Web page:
Suicide bombers strike Niger town; Chadians kill 13 Boko Haram militants

By Abdoulaye Massalaki and Madjiasra Nako

NIAMEY/N'DJAMENA (Reuters) - Two female suicide bombers attacked the Niger frontier town of Diffa on Wednesday, security sources said, shortly after Chad's army said it had killed 13 fighters from the Islamist militant group Boko Haram in the Nigerian town of Gambaru.

The violence on Nigeria's borders with Niger and Cameroon occurred as regional armies are mobilising to foil Boko Haram's bid to carve out an emirate around Lake Chad, which borders Nigeria, Chad, Cameroon and Niger.

Boko Haram's five-year-old insurgency has killed thousands in northern Nigeria but regional armies say they have killed hundreds of militants in battles along the borders since deploying troops to contain the threat.

"There were two suicide attacks carried out on Wednesday by women," said a police source, referring to the Diffa attack. "The two women died and I think they were the only victims."

Reuters was not able to verify whether there were any other casualties.

Earlier in the day, clashes erupted in the Nigerian town of Gambaru, on the eastern border with Cameroon, where Chad has deployed hundreds of soldiers to help Cameroon ward off attacks from Boko Haram.

Chad's army said 11 Chadian soldiers were wounded, three out of 14 Boko Haram vehicles were destroyed, and one was seized.

"We knew they were going to attack us. We were waiting. The battle didn't last long. They fled," a military source said.

Nigeria, Chad, Cameroon, Niger and Benin have promised to contribute a total of 8,700 troops to a regional force being set up to defeat Boko Haram, whose insurgency has forced Nigeria to delay its presidential election due on Feb. 14 for six weeks.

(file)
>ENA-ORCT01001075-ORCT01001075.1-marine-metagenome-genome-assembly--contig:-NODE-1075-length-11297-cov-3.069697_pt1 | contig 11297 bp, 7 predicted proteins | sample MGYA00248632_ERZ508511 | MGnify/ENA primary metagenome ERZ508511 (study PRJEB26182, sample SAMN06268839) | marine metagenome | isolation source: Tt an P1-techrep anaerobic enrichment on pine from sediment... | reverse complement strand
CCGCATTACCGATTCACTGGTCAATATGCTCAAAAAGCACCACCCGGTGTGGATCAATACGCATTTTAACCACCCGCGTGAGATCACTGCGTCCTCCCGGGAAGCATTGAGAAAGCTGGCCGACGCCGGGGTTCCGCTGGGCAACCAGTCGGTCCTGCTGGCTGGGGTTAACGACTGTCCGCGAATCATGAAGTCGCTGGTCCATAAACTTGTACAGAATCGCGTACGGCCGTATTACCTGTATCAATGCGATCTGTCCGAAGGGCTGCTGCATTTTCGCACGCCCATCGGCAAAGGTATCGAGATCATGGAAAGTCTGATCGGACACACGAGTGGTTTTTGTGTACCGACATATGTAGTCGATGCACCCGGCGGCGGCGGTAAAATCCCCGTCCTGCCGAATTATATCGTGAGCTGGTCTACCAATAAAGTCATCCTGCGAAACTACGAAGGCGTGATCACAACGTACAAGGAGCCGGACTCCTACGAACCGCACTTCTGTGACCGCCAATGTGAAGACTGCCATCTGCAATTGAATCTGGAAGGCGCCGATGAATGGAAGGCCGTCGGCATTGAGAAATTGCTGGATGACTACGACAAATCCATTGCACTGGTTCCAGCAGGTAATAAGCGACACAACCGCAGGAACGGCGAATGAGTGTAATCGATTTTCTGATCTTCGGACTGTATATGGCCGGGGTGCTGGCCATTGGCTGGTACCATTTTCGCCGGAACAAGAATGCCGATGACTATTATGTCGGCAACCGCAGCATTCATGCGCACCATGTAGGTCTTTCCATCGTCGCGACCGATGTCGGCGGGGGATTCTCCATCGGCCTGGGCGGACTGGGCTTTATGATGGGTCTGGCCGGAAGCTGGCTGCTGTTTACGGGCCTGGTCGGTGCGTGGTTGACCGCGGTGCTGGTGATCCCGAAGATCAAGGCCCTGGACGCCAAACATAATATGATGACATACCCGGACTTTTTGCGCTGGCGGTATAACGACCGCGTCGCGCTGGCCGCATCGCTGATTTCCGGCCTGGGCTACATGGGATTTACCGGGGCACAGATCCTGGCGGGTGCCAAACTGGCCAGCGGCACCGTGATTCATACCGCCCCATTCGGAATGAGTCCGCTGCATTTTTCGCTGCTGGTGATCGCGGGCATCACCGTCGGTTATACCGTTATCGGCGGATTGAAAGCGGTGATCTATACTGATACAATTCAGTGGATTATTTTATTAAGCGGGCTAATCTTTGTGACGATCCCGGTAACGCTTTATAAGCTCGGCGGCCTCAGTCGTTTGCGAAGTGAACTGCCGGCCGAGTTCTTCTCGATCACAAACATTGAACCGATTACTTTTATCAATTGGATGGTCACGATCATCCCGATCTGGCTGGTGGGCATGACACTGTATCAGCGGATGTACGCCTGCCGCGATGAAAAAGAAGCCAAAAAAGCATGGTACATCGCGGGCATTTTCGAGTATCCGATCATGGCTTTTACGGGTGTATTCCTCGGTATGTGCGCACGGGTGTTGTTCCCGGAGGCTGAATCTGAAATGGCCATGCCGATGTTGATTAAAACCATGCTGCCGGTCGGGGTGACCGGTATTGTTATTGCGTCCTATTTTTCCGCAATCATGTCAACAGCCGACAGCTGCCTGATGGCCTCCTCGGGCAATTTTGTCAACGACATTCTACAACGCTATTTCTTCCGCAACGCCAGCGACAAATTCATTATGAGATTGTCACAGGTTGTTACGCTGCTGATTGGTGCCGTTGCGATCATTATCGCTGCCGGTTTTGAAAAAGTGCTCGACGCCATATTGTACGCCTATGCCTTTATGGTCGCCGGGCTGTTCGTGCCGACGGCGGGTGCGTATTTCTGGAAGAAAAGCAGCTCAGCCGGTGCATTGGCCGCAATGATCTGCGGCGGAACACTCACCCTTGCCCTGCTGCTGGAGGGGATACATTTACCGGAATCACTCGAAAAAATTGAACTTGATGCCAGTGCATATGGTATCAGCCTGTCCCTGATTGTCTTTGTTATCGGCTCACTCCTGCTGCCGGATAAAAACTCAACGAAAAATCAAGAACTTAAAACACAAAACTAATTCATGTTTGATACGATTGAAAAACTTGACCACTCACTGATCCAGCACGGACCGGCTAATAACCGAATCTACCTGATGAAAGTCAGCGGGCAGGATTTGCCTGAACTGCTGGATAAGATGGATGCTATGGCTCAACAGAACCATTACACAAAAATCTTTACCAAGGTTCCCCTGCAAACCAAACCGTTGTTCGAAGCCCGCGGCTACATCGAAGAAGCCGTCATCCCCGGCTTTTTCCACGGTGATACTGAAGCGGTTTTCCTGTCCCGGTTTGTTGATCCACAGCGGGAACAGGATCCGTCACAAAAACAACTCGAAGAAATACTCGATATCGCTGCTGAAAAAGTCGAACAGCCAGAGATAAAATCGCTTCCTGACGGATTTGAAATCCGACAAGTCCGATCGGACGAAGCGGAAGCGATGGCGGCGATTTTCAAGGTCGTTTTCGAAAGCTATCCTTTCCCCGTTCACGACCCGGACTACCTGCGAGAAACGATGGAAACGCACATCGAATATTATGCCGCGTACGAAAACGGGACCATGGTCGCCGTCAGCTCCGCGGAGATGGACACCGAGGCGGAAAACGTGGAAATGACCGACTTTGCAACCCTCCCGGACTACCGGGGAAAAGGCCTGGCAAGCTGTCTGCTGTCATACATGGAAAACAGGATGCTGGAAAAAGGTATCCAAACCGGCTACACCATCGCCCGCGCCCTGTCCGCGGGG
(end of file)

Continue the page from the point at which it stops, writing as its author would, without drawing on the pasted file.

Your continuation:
However, the details of the plan are still being hammered out and Chad has spearheaded regional effort to pre-empt further attacks by Boko Haram in the region.

Niger's parliament this week unanimously approved sending troops to northern Nigeria as part of the regional offensive.

Niger's President Mahamadou Issoufou called on his countrymen to support the struggle against Boko Haram, in particular by providing intelligence.

"I also call on any (Nigerien) youth who have joined this outfit to immediately change sides while there is still time as Boko Haram will be defeated," he said.

Niger officials have warned that civilians fleeing northern Nigeria have been infiltrated by Boko Haram fighters. Authorities in Diffa have declared a 15-day state of emergency and are searching house-to-house for Boko Haram suspects.

Four men on a truck bound for Niger's second-largest city, Zinder, were arrested, a military source said.

Schools in Diffa were closed and civil servants had left their posts to take their families to more secure towns elsewhere, said a police officer in the town.

Boko Haram assaulted the town of N'Guigmi on Niger's border with Nigeria late on Tuesday with mortars and machine guns, but the attack failed, a Niger military source said.

"The situation is precarious because Boko Haram could come back to assault us at any moment," a military source said on Wednesday, adding that schools in the town were closed.

(Writing by David Lewis and Matthew Mpoke Bigg; Editing by Mark Heinrich and Lisa Shumaker)